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Northeast monsoon over, south India got highest rains since 1901, says IMD

The northeast monsoon is confined to south India and brings rainfall from October to December over Tamil Nadu, Puducherry, Karaikal, Yanam, Andhra Pradesh, Kerala, Mahe and south interior Karnataka.

Written by Anjali Marar | Pune |
January 22, 2022 6:21:24 pm
Also known as the winter monsoon, the associated rainfall is caused by low-pressure systems, depressions and also cyclones. (File)

The India Meteorological Department (IMD) Saturday declared that as the rainfall associated with the northeast monsoon came to an end, south India had received 579.1mm rain, the highest since 1901.

The northeast monsoon is confined to south India and brings rainfall from October to December over Tamil Nadu, Puducherry, Karaikal, Yanam, Andhra Pradesh, Kerala, Mahe and south interior Karnataka. Also known as the winter monsoon, the associated rainfall is caused by low-pressure systems, depressions and also cyclones. This is the main rainfall season for Tamil Nadu, which receives 48 per cent (447.4mm) of its annual rain quota during these three months.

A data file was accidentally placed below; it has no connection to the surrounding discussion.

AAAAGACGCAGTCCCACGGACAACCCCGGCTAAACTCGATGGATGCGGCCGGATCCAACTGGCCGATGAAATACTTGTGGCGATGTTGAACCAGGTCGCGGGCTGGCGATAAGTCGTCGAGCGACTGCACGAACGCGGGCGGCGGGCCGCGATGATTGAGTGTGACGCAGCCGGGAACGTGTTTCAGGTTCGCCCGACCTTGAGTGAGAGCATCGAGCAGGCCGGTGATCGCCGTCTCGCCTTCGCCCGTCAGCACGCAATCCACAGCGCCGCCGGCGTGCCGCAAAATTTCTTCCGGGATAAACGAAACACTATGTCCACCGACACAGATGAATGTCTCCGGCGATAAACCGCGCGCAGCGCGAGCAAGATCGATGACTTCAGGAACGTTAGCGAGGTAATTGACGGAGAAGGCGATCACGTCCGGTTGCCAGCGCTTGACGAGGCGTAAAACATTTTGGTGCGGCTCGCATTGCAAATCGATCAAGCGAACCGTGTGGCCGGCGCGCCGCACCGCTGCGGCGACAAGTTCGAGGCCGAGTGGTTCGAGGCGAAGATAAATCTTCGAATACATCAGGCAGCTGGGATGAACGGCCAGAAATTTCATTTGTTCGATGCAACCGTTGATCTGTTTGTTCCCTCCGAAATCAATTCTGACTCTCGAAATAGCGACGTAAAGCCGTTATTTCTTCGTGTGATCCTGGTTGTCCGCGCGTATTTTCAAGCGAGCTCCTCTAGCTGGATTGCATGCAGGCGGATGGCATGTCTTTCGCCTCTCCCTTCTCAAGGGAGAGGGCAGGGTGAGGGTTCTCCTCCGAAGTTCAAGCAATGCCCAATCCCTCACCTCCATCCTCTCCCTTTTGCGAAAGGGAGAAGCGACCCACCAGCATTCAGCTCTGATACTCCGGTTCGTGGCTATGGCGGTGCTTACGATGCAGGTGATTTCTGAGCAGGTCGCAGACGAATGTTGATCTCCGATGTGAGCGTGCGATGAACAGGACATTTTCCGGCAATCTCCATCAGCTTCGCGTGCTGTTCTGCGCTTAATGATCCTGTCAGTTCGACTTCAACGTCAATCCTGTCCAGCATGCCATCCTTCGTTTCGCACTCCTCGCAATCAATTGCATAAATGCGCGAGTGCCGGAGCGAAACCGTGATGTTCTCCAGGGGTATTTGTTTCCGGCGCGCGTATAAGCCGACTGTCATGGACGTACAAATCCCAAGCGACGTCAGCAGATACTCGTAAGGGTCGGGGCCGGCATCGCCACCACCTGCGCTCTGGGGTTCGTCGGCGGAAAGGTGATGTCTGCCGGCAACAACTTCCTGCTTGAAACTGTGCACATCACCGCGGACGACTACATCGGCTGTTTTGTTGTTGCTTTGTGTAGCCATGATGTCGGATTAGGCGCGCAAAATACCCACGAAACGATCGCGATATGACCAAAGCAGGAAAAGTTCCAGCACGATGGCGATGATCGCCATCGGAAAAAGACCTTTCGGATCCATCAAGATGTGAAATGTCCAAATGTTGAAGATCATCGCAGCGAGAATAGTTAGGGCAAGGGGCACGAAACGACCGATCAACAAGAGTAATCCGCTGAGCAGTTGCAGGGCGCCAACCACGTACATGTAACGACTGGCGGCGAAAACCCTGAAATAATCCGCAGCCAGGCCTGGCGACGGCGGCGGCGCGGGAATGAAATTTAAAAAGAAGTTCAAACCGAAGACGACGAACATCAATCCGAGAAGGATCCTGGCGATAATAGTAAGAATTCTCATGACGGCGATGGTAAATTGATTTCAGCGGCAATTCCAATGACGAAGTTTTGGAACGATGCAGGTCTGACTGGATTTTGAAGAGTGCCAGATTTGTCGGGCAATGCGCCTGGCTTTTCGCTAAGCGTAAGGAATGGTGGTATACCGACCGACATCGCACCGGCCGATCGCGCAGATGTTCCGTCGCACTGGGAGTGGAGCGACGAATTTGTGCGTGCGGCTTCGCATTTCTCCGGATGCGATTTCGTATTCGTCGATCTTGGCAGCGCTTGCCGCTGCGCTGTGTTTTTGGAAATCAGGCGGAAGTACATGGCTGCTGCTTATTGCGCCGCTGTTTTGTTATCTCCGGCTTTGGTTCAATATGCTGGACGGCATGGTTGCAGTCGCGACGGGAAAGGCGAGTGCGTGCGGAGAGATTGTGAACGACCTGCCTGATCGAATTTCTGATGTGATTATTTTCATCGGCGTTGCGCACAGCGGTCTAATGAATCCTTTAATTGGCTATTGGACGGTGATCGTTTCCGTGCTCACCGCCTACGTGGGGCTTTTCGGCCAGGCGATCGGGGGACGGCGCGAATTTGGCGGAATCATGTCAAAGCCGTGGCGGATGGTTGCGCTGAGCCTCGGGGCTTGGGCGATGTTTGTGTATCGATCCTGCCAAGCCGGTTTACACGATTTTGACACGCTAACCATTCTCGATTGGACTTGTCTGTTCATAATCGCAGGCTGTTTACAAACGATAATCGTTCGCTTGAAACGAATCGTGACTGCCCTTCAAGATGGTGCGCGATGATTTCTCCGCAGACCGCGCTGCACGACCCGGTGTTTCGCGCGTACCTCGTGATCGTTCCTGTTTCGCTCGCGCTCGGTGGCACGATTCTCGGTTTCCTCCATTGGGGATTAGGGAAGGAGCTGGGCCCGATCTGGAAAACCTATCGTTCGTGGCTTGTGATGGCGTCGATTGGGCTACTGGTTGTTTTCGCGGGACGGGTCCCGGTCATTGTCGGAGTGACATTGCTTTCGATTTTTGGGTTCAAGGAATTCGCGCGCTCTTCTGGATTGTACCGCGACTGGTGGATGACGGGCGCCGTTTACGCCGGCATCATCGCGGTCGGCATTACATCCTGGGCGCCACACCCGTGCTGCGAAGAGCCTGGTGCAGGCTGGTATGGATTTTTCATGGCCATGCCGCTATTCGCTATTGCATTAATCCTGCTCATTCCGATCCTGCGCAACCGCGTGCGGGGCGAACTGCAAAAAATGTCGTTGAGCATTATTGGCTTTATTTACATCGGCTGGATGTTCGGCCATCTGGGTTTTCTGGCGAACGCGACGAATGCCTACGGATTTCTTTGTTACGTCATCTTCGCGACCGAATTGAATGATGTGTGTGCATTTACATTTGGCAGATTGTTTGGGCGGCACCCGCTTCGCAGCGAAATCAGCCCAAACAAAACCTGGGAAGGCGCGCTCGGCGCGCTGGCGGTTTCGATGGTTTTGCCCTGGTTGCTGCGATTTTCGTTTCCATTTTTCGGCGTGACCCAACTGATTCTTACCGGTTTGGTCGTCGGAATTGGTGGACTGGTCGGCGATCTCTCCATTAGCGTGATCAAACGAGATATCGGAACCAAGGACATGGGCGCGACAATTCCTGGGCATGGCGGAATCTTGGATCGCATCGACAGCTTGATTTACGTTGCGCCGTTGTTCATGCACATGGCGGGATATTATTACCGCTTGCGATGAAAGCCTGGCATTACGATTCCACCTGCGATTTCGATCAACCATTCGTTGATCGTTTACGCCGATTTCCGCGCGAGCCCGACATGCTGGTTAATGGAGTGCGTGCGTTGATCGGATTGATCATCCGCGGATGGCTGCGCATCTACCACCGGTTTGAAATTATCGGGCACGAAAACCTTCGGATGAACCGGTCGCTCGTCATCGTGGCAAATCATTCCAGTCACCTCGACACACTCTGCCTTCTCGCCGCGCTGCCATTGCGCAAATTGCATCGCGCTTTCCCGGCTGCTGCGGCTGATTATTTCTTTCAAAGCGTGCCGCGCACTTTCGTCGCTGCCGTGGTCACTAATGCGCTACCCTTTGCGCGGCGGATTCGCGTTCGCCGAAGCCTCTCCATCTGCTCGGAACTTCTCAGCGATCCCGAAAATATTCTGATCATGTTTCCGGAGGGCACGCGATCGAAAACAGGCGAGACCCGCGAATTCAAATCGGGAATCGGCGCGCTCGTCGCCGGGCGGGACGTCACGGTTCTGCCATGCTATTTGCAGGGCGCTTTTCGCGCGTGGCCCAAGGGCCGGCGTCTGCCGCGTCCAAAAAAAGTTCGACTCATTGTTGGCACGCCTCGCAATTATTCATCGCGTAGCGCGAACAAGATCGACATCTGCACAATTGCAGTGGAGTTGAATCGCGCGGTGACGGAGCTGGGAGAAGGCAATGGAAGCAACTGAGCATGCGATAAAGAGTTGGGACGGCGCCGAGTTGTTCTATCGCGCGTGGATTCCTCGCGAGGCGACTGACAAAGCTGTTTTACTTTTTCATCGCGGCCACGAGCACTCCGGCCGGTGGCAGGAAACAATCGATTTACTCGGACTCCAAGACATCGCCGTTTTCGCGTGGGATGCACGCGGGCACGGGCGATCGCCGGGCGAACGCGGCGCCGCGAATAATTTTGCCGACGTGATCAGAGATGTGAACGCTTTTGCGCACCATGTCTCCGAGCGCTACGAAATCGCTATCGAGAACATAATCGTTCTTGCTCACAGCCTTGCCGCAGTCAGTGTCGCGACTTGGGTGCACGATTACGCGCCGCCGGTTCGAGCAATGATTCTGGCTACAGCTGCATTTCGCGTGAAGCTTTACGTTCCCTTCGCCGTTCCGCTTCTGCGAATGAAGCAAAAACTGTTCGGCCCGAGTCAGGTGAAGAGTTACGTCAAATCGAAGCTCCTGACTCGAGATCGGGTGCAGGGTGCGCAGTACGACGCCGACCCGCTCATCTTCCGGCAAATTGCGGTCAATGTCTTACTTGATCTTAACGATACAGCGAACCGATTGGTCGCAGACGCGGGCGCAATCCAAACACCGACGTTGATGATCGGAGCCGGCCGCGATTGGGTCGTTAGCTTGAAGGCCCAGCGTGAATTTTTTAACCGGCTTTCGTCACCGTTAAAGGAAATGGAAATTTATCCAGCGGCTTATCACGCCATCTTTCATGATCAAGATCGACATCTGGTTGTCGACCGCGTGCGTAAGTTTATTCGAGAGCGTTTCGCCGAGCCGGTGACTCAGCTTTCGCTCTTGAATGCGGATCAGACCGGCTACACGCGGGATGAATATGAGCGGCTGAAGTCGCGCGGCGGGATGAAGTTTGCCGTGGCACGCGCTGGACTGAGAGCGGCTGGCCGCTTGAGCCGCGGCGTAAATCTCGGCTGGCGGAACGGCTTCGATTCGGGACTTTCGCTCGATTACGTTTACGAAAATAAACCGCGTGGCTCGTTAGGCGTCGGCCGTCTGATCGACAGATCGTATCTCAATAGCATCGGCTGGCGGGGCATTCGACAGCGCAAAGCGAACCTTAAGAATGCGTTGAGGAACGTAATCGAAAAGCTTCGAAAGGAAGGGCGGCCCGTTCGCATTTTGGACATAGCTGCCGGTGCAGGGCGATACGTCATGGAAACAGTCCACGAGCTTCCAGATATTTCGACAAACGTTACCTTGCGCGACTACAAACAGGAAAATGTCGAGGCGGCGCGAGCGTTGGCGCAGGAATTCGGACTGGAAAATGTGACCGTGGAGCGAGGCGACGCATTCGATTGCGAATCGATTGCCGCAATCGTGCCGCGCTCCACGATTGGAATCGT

The October-December 2021 season was a historically wet one, with south India recording a whopping 171 per cent surplus rainfall–579.1mm, the highest ever since 1901, as per the Statement of Annual Climate of India 2021, released by the IMD.

This despite no cyclones forming in October and November, two months considered among the most favourable for cyclone development. This was in stark contrast to the 2020 northeast monsoon season, when Cyclone Nivar and Cyclone Burevi affected the southern states and east coast regions of the country.

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However, frequent low-pressure systems formed in the Bay of Bengal kept the northeast-monsoon winds active over south India last year. Cyclone Jawad and associated weather formed in the Bay of Bengal in early December brought ample rain over coastal Andhra Pradesh and its neighbourhood.

Since the monsoon’s onset on October 27 and December 31, Kerala recorded 109 per cent and 26 per cent surplus rain in 2021 and 2020 respectively. Karnataka last year recorded a surplus of 104 per cent rainfall compared with what it received in 2020. This season Tamil Nadu and Puducherry recorded 59 per cent excess, while in 2020 it was six per cent. Coastal Andhra Pradesh and Yanam received 40 per cent and 24 per cent excess rain in 2021 and 2020 respectively.

The IMD’s week-wise rainfall progress for the October-December period suggested that all southern meteorological subdivisions received either normal, excess or large-excess rainfall during the northeast monsoon season, with an exception over coastal Andhra Pradesh and Yanam, where normal rainfall picked up post mid-November.

Last season the rainfall ceased on January 19, 2021.

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